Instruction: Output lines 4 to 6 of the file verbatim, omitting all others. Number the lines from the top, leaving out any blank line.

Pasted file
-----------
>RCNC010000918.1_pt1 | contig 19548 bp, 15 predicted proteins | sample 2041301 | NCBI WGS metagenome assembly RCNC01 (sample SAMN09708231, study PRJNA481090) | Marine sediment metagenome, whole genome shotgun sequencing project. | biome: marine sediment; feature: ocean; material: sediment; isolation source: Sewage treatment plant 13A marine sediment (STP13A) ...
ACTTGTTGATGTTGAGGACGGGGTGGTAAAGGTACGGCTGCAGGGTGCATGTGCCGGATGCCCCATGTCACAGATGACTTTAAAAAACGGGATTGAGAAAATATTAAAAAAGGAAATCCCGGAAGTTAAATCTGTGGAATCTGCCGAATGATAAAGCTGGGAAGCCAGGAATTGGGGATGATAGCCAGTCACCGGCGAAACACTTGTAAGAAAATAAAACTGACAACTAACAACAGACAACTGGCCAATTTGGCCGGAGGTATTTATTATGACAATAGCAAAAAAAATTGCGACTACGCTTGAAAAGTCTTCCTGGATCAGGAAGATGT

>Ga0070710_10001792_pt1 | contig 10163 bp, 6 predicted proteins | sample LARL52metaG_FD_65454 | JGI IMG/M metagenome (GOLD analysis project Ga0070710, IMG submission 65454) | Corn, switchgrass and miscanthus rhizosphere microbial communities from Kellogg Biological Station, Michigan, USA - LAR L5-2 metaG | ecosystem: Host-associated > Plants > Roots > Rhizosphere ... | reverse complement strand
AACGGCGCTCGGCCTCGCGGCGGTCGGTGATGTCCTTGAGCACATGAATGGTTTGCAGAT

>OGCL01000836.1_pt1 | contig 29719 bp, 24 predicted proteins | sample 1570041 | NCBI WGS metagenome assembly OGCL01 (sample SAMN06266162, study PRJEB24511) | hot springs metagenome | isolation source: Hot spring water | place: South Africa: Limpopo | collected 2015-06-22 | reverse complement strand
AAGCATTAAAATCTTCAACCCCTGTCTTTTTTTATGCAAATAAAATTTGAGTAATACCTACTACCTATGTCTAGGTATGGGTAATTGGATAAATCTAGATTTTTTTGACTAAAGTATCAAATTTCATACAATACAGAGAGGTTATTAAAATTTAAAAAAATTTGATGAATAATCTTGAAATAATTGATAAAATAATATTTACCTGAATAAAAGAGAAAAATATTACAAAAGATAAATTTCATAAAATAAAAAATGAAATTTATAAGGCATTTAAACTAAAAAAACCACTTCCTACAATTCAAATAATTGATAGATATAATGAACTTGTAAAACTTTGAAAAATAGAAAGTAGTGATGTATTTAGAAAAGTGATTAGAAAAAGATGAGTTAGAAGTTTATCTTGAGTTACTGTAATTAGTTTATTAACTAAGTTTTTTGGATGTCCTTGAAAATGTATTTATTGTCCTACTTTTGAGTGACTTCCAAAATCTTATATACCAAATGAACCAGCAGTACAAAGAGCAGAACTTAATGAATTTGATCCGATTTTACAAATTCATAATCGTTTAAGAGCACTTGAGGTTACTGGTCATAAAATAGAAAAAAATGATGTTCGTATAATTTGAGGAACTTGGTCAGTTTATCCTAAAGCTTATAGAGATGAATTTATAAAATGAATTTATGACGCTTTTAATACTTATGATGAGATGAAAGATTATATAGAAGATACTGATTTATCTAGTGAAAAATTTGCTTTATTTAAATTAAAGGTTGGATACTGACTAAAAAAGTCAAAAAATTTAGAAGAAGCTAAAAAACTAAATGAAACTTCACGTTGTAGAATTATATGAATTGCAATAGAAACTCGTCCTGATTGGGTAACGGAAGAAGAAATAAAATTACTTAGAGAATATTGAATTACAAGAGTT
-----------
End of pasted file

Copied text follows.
AACGGCGCTCGGCCTCGCGGCGGTCGGTGATGTCCTTGAGCACATGAATGGTTTGCAGAT

>OGCL01000836.1_pt1 | contig 29719 bp, 24 predicted proteins | sample 1570041 | NCBI WGS metagenome assembly OGCL01 (sample SAMN06266162, study PRJEB24511) | hot springs metagenome | isolation source: Hot spring water | place: South Africa: Limpopo | collected 2015-06-22 | reverse complement strand
AAGCATTAAAATCTTCAACCCCTGTCTTTTTTTATGCAAATAAAATTTGAGTAATACCTACTACCTATGTCTAGGTATGGGTAATTGGATAAATCTAGATTTTTTTGACTAAAGTATCAAATTTCATACAATACAGAGAGGTTATTAAAATTTAAAAAAATTTGATGAATAATCTTGAAATAATTGATAAAATAATATTTACCTGAATAAAAGAGAAAAATATTACAAAAGATAAATTTCATAAAATAAAAAATGAAATTTATAAGGCATTTAAACTAAAAAAACCACTTCCTACAATTCAAATAATTGATAGATATAATGAACTTGTAAAACTTTGAAAAATAGAAAGTAGTGATGTATTTAGAAAAGTGATTAGAAAAAGATGAGTTAGAAGTTTATCTTGAGTTACTGTAATTAGTTTATTAACTAAGTTTTTTGGATGTCCTTGAAAATGTATTTATTGTCCTACTTTTGAGTGACTTCCAAAATCTTATATACCAAATGAACCAGCAGTACAAAGAGCAGAACTTAATGAATTTGATCCGATTTTACAAATTCATAATCGTTTAAGAGCACTTGAGGTTACTGGTCATAAAATAGAAAAAAATGATGTTCGTATAATTTGAGGAACTTGGTCAGTTTATCCTAAAGCTTATAGAGATGAATTTATAAAATGAATTTATGACGCTTTTAATACTTATGATGAGATGAAAGATTATATAGAAGATACTGATTTATCTAGTGAAAAATTTGCTTTATTTAAATTAAAGGTTGGATACTGACTAAAAAAGTCAAAAAATTTAGAAGAAGCTAAAAAACTAAATGAAACTTCACGTTGTAGAATTATATGAATTGCAATAGAAACTCGTCCTGATTGGGTAACGGAAGAAGAAATAAAATTACTTAGAGAATATTGAATTACAAGAGTT